Knowing I would be working back into the painting, my focus was not so much to achieve a facial likeness at this point, but to divide up my canvas in order to allow myself to mimic Sargent’s bold brushwork in the dress and background without risking the need to make major revisions to placements later on.
Stage 4: washing in the values
With the major shapes placed in charcoal, I begin massing in values in a monochomatic wash. I used predominantly Raw Umber and White, tempered with a little Ivory Black. My focus was to establish the major value shifts across the image and ensure the mass of the head and shoulders were conveying the same gestural impression as the original. I also used this stage to foreshadow a sense of the brushwork that would come later, by isolating the location of some of the key brush marks that lend such a vibrant impression to the Sargent’s painting.
Stage 5: first pass in solid colour
The importance of the preparatory stages leading up to this point now begin to show. With the composition satisfactorily placed on the canvas, and my mixes more or less worked out by means of the colour study, the painting has progressed rapidly. In a single painting session I cover the canvas entirely and having noted their location in the earlier stages, I can even begin to place some of the bravura brushmarks. At this point, however, I am beginning to think about how Sargent has built up his final paint layer. Some of his marks are clearly placed over the top of others and I am careful not to cause problems for myself by failing to be aware of these factors. For this reason I am not placing any marks so thickly that they cannot be easily painted over. For example, the collar of the dress is thinly painted and the highlights on the chair are omitted completely. I have also kept the face relatively generic, knowing that I will work on this during the next stages, going so far as to remove the eyes altogether and just painting in the eye sockets.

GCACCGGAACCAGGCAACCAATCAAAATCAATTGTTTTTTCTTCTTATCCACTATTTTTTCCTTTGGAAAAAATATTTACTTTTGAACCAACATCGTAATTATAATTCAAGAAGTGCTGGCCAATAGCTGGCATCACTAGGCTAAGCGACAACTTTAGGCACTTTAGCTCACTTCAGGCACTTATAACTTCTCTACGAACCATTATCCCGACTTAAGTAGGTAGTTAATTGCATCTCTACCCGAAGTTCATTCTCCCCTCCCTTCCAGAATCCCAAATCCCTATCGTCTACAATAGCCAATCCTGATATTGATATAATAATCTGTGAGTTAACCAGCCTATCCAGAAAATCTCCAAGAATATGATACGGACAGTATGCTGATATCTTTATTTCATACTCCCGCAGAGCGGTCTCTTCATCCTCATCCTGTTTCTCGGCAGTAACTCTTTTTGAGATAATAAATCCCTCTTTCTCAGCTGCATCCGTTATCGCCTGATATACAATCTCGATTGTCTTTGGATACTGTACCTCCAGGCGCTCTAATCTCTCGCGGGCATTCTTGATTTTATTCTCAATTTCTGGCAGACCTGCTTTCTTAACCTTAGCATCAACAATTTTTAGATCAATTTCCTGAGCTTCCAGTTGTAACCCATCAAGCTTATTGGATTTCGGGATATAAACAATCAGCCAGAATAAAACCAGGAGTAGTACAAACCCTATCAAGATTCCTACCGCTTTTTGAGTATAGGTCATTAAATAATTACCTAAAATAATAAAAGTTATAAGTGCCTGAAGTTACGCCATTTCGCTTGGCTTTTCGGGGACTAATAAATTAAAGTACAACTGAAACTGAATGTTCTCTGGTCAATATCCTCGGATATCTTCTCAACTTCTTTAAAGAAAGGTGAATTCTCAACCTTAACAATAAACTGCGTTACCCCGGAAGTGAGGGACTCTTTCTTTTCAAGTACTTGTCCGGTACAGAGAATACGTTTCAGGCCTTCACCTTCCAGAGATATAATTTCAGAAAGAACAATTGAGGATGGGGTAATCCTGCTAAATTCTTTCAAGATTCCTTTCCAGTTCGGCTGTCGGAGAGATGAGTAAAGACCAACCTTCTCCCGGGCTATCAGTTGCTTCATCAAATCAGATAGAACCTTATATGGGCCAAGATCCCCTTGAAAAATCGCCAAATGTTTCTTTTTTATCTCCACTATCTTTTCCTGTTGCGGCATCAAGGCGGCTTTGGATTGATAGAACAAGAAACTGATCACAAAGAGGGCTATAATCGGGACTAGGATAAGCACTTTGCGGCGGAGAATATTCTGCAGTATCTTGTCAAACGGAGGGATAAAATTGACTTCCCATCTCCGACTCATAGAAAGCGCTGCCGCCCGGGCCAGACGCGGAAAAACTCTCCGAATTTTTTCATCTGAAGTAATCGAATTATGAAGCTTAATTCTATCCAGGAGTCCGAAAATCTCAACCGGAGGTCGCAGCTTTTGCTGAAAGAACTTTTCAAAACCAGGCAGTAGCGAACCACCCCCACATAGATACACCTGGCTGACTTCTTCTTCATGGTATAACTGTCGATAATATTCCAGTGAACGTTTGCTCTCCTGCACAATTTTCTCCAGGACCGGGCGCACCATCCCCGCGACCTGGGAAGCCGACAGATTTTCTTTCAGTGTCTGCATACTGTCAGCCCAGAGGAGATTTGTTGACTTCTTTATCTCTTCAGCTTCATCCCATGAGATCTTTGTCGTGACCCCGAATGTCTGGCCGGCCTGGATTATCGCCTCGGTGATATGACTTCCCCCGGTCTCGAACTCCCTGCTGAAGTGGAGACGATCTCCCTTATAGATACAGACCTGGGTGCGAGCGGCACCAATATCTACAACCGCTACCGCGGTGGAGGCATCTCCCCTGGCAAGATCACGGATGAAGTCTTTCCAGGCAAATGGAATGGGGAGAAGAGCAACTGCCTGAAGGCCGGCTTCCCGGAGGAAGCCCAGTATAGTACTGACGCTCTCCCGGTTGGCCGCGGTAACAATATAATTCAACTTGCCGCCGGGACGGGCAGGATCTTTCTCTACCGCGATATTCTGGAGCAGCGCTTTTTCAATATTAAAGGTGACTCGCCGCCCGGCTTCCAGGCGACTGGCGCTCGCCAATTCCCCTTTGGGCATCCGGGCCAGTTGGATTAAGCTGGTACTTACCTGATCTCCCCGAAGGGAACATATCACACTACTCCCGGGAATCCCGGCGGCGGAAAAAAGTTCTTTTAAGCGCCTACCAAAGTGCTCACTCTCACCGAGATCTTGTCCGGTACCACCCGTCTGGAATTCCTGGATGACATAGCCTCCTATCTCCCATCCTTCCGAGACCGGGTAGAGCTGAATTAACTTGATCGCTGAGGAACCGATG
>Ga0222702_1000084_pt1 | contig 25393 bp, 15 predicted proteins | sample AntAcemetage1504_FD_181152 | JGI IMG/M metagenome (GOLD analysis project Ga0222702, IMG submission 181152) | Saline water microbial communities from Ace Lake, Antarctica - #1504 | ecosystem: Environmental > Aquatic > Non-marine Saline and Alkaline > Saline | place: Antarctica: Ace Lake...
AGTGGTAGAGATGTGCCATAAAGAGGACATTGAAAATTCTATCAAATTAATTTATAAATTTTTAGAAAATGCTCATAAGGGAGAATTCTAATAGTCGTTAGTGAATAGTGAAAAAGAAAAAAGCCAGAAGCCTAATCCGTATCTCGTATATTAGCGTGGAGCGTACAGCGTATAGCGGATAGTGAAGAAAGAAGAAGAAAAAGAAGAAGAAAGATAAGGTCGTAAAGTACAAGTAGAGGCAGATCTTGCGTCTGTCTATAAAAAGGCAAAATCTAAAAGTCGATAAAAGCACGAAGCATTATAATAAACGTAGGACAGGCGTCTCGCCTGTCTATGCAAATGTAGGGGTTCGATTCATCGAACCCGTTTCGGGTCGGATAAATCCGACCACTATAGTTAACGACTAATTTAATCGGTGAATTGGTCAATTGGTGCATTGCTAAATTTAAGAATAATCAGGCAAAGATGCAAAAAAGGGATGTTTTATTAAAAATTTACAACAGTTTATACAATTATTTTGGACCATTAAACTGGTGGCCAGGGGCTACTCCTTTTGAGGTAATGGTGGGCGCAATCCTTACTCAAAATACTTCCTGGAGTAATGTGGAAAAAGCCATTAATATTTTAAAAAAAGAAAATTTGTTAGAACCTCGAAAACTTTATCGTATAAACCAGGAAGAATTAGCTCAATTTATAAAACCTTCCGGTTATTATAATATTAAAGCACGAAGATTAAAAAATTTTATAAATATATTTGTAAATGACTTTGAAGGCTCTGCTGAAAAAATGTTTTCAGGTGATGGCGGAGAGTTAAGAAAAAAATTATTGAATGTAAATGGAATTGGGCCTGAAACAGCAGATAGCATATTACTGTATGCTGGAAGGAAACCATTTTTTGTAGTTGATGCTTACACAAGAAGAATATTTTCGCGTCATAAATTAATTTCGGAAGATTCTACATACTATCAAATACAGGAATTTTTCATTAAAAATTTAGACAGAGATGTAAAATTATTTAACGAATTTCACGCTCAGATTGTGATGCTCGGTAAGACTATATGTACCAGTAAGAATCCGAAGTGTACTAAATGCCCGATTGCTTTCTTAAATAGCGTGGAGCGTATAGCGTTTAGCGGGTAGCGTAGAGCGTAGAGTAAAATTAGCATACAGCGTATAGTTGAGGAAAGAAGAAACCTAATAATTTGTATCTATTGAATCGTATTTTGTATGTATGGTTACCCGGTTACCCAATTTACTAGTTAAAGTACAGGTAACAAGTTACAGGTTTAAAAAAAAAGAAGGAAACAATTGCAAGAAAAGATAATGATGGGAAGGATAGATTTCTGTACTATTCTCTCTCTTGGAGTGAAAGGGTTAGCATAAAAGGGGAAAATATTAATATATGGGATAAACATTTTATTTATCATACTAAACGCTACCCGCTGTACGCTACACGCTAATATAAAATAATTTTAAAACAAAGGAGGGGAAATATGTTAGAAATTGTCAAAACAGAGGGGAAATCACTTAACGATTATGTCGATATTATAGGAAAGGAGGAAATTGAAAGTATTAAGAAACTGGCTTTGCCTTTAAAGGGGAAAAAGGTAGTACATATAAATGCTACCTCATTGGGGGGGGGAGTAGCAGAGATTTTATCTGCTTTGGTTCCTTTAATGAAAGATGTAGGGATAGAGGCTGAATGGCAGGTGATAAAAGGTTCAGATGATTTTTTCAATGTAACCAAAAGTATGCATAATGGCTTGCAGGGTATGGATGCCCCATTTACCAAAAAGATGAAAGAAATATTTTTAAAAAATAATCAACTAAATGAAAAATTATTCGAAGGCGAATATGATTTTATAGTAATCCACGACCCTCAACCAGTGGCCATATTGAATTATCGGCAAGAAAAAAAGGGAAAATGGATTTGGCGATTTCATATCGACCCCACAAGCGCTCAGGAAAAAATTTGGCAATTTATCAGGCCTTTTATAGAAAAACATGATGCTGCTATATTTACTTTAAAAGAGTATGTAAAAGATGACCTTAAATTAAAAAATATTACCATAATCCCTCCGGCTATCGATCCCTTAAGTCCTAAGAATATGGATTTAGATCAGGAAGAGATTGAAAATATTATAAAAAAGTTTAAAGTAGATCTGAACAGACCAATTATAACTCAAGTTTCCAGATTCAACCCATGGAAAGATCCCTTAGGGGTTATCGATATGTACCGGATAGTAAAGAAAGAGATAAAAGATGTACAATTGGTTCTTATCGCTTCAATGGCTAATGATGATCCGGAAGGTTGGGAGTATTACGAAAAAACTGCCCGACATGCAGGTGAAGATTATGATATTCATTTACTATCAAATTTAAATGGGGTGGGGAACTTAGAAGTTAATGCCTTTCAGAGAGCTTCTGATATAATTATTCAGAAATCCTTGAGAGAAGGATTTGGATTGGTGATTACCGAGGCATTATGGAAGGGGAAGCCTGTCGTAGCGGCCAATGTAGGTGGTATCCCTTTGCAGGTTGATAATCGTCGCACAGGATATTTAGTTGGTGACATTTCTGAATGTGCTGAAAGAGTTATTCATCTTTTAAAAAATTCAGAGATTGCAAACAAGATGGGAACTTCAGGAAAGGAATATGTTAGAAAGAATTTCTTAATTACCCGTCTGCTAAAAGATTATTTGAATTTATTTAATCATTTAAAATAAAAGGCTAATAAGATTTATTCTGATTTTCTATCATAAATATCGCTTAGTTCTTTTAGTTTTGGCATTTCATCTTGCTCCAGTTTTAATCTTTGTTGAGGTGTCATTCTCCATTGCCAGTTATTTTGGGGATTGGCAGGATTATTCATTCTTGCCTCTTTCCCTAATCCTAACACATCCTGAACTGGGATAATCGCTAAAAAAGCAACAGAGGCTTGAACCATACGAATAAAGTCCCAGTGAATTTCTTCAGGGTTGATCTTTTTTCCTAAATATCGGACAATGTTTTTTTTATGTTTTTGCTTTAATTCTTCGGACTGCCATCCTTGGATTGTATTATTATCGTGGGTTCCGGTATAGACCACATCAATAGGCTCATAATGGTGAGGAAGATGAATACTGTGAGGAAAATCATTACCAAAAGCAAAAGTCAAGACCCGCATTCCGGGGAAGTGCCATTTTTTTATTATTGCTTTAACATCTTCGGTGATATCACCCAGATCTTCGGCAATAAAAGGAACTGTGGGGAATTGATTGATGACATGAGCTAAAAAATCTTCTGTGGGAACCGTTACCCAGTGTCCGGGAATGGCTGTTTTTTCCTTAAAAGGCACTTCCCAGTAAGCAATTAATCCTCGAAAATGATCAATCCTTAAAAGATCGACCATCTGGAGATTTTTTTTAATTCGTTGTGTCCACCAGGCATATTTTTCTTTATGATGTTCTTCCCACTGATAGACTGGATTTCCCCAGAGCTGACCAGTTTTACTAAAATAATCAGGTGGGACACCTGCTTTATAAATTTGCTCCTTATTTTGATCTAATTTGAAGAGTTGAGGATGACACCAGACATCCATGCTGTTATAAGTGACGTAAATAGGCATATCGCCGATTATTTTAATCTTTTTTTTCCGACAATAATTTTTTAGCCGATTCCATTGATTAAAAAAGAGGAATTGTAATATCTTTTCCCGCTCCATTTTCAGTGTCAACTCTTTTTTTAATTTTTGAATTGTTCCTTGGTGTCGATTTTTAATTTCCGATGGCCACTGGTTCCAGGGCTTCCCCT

I am using paint thinned with mineral spirits and a few drops of refined linseed oil to lend fluidity, which dries fairly quickly.
Stage 6: refining the details
Although the last stage seemed to bring the painting on a great deal, I spent by far the bulk of my time at this stage. The face has been worked up to better likeness and I have carefully modified the dress in order to convey the transparency of the material. I also develop the anatomy of the neck, and some of additional detail in the chair (including adding the highlights on the fabric). Having reached this stage it became apparent that the mix I had used for the wallpaper background in a previous stage was not matching the overall impression of the original reference, so it was repainted. I knew that it would be necessary to check this towards the end, so I had taken the precaution of omitting the markings on the wallpaper to avoid repainting them later on.
Stage 7: finishing
In the final stages I continue adjusting the overall colour impression where necessary and making corrections to aspects of the drawing. My focus in this copy was to explore Sargent’s use of colour and brushwork. Once I am happy that the overall colour impression is as close as I can achieve to my reference photograph, I reinstate several of the important brush marks and add the Chinese characters to the background. Having worked relatively thinly in many of the areas of the dress and face, I can continue working on the likeness and exploring the brushwork further in order to bring the copy to a finish.